A Light Read

Beyond games, I want apps to make my life more organized or lighter - literally minimize the stacks of bound leaves of processed wood pulp that collect in every room of my house until I trip over them, then eventually haul them out to recycling.  Publishers may cringe or jump up and down depending on how they see this, but apps hold enormous tidiness potential.

McSweeney's has a subscription iPhone app that they call Small Chair. If you know McSweeney's, you know they are solid.  If you don't, McSweeney's is a reputable publisher with varying content from whimsical to heady.  Just one example, "An Open Letter To My Artistic Potential" by Jamie King is a great tongue-in-cheek creative kick in the ass.  They publish great interviews with top notch creatives.  Check them out through the built in links. My point is that you can trust McSweeney's to pull together good collections of works.  Plus, they aren't sell outs for advertising (so far) so you can rely on a clean, uninterrupted read (at least on their end - you can't blame them for the neighbors dogs barking incessantly).

With Small Chair, Russell Quinn and McSweeney's did a beautiful job building a simple, smart interface that bridges the distance between a conventional magazine subscription and a virtual one.  Because it is in my pocket, I can pull up the app and read a bit of fiction while I'm waiting to meet a friend at a cafe or watch an art video when waiting at the dentist or what have you.  And because it is in my phone, it's with me most of the time but not as cumbersome as a collection of magazines.  Further, if I like an author and am interested in their other works, I can pop over to Google seamlessly without need for scraps of paper for jotting web addresses that eventually wind up in that recycling pile.  And if I do want to make notes for follow up, I put it in my iPhone and get this: my notes are kept more in order by being in one place.  It's a revolution, I tell you.  Not to mention a purge from the guilt acquired by physical magazines not fully read that lay under foot waiting to be 'finished.'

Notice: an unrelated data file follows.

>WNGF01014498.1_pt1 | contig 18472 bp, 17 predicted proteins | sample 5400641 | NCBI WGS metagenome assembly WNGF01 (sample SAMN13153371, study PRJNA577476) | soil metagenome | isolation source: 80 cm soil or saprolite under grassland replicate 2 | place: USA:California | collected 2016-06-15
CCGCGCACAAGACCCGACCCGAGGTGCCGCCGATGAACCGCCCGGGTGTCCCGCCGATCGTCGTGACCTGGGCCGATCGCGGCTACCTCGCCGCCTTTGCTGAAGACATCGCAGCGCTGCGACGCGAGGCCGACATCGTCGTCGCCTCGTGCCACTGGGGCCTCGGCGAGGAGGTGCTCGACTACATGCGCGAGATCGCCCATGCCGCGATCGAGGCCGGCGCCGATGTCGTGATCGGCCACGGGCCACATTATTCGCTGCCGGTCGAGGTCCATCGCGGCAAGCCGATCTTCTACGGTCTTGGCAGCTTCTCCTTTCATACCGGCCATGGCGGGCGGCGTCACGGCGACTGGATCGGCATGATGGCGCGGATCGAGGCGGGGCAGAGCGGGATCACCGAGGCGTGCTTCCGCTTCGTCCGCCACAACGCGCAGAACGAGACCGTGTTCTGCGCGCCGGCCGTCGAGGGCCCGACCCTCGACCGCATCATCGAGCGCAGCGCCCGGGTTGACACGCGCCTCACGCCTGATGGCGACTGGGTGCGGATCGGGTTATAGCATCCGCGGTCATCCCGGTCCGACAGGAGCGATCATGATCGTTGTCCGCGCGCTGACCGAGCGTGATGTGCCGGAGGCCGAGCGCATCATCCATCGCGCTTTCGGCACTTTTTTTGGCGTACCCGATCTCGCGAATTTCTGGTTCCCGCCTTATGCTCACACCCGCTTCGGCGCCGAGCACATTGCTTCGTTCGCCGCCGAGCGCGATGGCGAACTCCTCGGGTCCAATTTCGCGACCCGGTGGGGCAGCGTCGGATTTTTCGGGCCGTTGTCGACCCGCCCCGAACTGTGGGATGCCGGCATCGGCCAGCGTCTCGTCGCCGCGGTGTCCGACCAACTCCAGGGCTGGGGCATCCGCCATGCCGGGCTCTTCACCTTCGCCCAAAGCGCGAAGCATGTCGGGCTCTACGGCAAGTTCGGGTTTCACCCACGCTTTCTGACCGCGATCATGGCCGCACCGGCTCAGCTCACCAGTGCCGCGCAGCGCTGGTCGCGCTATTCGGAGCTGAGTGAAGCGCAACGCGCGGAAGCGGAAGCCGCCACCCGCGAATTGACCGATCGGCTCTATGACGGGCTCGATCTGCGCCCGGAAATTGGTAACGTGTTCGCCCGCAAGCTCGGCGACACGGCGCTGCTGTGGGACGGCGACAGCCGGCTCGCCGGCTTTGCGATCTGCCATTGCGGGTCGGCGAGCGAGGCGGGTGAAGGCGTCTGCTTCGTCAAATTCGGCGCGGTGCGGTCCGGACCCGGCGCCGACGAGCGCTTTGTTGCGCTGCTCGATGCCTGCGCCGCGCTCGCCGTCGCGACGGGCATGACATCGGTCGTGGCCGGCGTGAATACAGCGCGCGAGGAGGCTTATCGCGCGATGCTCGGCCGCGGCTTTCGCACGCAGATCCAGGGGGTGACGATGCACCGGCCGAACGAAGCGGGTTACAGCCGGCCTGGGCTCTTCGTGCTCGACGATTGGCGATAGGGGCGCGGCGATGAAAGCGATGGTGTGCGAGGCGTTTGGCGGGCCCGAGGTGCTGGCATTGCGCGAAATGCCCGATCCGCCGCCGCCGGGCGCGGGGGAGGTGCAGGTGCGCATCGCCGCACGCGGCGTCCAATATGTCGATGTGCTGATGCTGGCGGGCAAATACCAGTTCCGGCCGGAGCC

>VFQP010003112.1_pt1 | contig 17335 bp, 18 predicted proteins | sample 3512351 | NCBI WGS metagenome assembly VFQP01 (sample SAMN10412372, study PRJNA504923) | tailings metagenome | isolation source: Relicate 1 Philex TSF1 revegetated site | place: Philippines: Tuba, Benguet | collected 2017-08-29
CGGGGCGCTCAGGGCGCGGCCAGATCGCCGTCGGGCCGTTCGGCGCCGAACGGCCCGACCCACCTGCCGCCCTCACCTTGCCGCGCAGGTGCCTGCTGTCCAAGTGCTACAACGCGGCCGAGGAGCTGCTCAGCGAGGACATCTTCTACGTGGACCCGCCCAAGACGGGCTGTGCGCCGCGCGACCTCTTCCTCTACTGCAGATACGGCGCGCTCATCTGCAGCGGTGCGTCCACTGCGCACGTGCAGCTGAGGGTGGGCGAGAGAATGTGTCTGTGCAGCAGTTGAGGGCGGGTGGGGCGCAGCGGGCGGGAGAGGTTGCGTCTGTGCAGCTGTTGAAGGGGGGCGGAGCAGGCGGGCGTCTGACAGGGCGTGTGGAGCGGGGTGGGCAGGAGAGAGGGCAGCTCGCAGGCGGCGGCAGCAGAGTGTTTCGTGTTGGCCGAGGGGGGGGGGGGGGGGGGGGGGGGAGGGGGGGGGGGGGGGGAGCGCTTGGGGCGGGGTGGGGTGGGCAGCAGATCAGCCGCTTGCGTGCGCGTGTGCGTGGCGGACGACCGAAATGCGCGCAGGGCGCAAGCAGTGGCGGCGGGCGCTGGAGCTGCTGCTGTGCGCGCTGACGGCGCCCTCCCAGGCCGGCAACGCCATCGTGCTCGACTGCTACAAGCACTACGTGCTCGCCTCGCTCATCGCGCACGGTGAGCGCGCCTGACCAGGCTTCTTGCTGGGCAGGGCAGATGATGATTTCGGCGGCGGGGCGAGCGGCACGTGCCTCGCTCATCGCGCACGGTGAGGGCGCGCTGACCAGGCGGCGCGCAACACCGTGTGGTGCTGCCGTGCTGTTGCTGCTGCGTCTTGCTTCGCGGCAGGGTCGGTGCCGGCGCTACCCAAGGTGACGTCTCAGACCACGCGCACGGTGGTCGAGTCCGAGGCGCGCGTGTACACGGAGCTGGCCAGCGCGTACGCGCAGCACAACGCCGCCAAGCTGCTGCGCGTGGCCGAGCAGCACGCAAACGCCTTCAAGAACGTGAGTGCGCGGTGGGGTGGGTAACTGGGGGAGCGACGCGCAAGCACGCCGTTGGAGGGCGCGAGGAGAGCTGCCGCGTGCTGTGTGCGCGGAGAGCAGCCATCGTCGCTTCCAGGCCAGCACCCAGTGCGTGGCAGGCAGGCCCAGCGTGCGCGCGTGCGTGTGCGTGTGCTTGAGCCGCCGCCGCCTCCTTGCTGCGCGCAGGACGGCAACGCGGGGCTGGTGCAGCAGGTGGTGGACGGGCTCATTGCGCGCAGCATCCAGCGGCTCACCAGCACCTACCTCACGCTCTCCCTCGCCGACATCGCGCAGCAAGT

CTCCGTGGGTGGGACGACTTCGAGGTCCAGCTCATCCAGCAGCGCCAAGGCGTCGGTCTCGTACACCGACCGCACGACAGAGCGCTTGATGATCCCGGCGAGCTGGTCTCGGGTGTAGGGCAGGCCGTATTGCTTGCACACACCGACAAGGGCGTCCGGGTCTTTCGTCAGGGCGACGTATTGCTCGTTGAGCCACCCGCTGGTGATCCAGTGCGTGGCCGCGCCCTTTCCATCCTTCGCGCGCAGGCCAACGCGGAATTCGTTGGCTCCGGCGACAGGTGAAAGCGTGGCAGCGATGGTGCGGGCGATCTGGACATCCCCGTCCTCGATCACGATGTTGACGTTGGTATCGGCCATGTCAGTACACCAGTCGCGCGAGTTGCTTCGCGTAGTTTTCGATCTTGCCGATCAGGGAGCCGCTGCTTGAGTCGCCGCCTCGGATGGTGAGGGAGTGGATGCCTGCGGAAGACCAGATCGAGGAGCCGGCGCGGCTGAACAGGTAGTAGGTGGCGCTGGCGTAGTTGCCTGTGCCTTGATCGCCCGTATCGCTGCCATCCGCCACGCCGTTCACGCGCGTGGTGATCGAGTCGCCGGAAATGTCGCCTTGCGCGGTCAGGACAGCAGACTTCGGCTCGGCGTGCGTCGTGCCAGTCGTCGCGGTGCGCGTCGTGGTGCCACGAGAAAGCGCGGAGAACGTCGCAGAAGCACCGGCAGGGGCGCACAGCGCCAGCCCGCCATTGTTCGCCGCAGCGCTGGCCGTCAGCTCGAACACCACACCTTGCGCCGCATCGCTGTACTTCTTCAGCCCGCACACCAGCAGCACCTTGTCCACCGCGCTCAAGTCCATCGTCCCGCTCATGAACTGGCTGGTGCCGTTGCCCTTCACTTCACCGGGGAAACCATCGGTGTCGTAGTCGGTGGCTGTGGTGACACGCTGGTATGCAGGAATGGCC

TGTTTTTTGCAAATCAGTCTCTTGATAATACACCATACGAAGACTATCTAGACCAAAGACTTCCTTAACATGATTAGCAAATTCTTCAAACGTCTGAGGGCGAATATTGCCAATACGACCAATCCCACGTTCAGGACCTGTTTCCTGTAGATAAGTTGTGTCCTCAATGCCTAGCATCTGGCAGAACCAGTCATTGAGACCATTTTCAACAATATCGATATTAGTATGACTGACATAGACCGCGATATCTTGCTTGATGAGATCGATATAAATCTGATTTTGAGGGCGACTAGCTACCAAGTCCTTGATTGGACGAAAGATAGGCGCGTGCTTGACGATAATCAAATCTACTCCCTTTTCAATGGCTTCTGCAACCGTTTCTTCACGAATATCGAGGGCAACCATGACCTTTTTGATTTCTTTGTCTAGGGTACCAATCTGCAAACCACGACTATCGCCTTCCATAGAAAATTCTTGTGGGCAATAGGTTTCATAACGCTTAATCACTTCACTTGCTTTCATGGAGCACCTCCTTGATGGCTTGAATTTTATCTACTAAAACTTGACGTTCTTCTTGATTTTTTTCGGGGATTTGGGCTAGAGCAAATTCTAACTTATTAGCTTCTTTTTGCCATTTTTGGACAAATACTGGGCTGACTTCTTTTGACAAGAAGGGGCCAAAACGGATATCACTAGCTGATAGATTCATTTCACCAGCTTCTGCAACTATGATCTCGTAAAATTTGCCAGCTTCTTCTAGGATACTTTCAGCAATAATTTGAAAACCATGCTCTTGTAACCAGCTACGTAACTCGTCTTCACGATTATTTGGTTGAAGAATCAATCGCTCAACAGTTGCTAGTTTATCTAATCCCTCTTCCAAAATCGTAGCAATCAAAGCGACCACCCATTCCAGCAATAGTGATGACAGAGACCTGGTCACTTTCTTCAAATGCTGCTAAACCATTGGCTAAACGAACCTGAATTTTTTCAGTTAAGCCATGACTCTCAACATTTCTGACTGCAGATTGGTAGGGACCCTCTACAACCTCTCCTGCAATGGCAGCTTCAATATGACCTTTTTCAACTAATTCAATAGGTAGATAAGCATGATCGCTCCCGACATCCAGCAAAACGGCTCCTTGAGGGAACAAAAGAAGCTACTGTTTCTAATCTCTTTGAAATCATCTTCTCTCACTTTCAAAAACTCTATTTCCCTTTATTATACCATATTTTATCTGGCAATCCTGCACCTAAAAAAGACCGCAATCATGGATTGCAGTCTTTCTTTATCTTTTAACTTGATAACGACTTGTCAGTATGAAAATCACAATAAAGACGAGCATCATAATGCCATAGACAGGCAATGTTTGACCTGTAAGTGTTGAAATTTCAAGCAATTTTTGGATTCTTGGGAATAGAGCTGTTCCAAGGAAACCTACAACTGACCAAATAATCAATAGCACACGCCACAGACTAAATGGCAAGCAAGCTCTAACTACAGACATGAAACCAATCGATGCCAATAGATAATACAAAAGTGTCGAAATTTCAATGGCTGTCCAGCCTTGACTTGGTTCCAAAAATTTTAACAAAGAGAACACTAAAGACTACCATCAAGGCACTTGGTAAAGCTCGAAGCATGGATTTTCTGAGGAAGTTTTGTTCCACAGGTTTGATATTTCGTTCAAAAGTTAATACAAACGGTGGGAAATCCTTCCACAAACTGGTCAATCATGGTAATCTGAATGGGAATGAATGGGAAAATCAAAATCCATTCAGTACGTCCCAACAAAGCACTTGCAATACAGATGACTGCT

It works just like conventional subscriptions.  You pay a six-month subscription rate that includes the app purchase (right now the whole deal costs only $5.99) to receive weekly uploads of articles, stories, interviews, and videos culled from their publications plus additional exclusive content. I picked a combo of two of their magazines, Believer (more literary) and Wholphin (art & video).  With conventional hard copy subscriptions I would have had to commit to just one.  And I would have had a magazine and a dvd to dedicate my attention to separately.  And because the app is always on the run with me, I get more reading done this way.

Finally, I am not advocating that all printed material belongs in an app or is by any means better than gripping a hard cover, nose down and turning pages of a novel.  Nothing truly replaces that kind of experience.  Subscriptions like McSweeney's are perfect for apps probably because they are ongoing and short format plus they also have videos and music combined with the 'printed' word.  I'm not so ready to see The New Yorker do this. Partly because I can't picture it.  (They have an app for their cartoons that apparently reviewers feel is overdone with ads but don't have a full blown subscription deal like Small Chair.) The sequence of how you read a New Yorker is so important, I think.  Even if you start with the cartoons, as many of us do, the structure, scale and layout are integrated into that reading experience.  But hey, if they put Russell Quinn to work on it, no doubt they can figure it out.  And I'd be thrilled to give it a go, especially if it is as lean and smart as my Small Chair.

1 comment:

joyfish said...

Hi tonette, great review, and also thanks for being first to review McSweeney's on Appolicious! http://www.appolicious.com/book-news/apps/81444-mcsweeneys-mcsweeney-s